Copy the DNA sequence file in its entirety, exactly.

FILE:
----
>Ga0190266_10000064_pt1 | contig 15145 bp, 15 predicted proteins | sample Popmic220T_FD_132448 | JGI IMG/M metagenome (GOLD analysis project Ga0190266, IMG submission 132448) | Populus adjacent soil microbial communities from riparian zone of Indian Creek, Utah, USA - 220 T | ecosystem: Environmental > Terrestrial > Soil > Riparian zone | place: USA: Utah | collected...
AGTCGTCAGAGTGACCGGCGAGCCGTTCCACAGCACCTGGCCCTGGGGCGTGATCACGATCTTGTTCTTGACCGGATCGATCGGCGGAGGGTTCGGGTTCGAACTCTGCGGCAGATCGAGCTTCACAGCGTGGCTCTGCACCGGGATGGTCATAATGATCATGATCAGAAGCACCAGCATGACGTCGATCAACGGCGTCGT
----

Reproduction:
>Ga0190266_10000064_pt1 | contig 15145 bp, 15 predicted proteins | sample Popmic220T_FD_132448 | JGI IMG/M metagenome (GOLD analysis project Ga0190266, IMG submission 132448) | Populus adjacent soil microbial communities from riparian zone of Indian Creek, Utah, USA - 220 T | ecosystem: Environmental > Terrestrial > Soil > Riparian zone | place: USA: Utah | collected...
AGTCGTCAGAGTGACCGGCGAGCCGTTCCACAGCACCTGGCCCTGGGGCGTGATCACGATCTTGTTCTTGACCGGATCGATCGGCGGAGGGTTCGGGTTCGAACTCTGCGGCAGATCGAGCTTCACAGCGTGGCTCTGCACCGGGATGGTCATAATGATCATGATCAGAAGCACCAGCATGACGTCGATCAACGGCGTCGT